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I need to declare an array globally, because I want all methods to be able to access it in the main.c program. However, if I declare it in main.h, I will have to give it a size at declaration time - the problem is, I don't know the size until InitializeMemory(...) method is called, which takes user input to be the size of the array.

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Why do you have to use a global? Why not encapsulate? – David Heffernan Nov 13 '11 at 21:01
I agree - for pointers and such, you should provide an int *array(void) function that returns a pointer to the array (and perhaps another function to get the array's current size) so that no one uses it inappropriately. – Chris Lutz Nov 13 '11 at 21:05
up vote 3 down vote accepted

Create it like int *ptr; globally (let say it's integer); then in your function;

 ptr = (int *) malloc(100*sizeof(int));
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In C, I wouldn't cast. I'd use array = malloc(100 * sizeof *array); – Chris Lutz Nov 13 '11 at 21:29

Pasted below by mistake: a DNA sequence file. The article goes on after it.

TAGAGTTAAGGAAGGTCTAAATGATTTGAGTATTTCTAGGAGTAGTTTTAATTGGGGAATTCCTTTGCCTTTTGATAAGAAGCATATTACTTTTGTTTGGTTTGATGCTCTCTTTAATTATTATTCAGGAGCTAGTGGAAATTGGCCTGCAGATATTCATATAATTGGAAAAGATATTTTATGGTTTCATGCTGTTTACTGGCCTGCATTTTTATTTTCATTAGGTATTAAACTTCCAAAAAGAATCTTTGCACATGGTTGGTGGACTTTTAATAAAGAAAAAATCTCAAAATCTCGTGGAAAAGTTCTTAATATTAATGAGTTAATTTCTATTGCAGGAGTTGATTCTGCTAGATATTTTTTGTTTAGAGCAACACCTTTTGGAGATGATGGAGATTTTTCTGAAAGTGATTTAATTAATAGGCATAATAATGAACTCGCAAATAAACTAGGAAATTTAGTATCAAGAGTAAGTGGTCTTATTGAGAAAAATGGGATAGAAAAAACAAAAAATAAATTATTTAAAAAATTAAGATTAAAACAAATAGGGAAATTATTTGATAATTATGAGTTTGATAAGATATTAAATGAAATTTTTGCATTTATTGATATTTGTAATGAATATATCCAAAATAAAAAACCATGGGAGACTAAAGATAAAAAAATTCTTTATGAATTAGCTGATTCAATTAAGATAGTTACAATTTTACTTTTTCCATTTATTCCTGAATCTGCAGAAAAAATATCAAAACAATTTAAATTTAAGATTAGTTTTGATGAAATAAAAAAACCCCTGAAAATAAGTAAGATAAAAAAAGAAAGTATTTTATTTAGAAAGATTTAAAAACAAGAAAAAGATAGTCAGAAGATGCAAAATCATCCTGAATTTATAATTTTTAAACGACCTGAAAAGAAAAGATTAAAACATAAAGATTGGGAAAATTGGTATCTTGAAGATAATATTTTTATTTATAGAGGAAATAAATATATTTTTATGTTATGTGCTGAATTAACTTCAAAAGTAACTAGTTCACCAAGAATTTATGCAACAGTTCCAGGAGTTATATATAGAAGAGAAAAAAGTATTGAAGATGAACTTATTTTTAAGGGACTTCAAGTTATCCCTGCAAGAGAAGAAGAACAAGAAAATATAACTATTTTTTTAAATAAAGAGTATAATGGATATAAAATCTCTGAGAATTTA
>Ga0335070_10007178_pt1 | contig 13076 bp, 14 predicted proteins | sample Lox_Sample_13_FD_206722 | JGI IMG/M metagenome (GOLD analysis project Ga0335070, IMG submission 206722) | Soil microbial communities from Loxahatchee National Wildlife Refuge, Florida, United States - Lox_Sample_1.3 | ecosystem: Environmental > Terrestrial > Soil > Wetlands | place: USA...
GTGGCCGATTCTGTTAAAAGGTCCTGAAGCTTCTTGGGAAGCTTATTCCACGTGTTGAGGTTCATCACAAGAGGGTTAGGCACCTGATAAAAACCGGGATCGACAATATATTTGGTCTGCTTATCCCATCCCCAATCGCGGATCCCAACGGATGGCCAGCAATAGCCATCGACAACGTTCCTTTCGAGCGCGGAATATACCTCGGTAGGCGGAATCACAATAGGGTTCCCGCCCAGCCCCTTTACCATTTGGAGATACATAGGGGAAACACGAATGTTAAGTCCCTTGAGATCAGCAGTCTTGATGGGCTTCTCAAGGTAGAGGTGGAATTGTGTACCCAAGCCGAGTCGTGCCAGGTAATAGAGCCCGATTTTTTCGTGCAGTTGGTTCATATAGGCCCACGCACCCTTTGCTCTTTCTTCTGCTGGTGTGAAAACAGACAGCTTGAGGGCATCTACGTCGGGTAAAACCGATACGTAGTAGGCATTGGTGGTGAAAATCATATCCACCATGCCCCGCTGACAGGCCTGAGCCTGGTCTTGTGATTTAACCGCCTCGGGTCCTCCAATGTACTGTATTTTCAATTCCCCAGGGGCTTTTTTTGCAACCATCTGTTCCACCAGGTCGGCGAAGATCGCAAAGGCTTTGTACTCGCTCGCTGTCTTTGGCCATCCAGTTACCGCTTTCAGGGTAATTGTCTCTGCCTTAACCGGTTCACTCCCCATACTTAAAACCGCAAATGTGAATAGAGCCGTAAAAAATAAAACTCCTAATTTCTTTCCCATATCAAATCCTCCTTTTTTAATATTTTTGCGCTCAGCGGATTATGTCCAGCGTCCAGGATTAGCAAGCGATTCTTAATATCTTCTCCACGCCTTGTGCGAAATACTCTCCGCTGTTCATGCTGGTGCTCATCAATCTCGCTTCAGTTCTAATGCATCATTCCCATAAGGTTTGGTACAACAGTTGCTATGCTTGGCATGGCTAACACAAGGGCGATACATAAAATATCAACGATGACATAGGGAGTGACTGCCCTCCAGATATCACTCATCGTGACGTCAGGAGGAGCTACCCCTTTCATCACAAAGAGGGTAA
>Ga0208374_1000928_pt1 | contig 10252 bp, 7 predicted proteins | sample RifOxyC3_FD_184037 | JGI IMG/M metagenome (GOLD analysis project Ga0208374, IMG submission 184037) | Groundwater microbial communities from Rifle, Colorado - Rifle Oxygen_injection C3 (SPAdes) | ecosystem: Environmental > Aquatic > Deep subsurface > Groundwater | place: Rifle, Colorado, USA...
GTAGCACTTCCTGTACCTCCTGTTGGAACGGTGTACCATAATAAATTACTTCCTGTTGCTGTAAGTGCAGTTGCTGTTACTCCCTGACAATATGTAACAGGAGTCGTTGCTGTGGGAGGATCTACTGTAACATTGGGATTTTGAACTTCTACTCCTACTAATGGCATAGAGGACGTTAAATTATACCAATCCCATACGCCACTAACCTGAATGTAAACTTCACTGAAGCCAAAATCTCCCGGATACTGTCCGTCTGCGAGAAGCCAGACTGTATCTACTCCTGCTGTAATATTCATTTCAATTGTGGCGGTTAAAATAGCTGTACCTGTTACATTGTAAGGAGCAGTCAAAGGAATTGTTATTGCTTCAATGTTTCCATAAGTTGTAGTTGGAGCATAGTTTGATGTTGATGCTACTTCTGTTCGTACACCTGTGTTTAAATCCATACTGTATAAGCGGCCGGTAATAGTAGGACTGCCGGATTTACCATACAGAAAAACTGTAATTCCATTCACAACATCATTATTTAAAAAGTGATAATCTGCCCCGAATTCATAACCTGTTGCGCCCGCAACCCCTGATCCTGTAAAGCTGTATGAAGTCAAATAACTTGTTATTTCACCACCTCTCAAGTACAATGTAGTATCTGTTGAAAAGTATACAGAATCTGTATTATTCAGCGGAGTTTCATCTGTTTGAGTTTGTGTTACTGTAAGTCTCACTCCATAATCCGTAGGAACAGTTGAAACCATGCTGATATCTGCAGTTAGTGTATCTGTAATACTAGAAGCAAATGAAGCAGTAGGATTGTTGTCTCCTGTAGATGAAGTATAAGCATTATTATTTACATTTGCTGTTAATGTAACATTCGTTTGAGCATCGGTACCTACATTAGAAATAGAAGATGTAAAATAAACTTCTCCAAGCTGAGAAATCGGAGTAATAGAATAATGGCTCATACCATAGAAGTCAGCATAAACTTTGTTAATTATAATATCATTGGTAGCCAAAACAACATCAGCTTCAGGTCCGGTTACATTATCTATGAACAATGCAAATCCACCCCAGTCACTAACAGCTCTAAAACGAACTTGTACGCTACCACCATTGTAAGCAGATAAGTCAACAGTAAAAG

Don't make it a global array, make it a global pointer (to a heap-allocated array), and have it initialized appropriately.

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If you need to allocate a global array at with the size only known at runtime, then you want to just a pointer and then you'll malloc in your code once you know the size.

 int *array;
 array = malloc(size_from_initialize_memory_function);
 // check that array != NULL.
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No, he can. With C99 VLA he doesn't know the size at compile time. – user411313 Nov 13 '11 at 21:29
Sure, but I didn't see a C99 tag ;-) – kbyrd Nov 13 '11 at 21:31
ANSI C is C99 these days. – Mat Nov 13 '11 at 21:36
VLAs can only be defined at block scope. Oh, and don't cast the result of malloc(). – Keith Thompson Nov 13 '11 at 21:51

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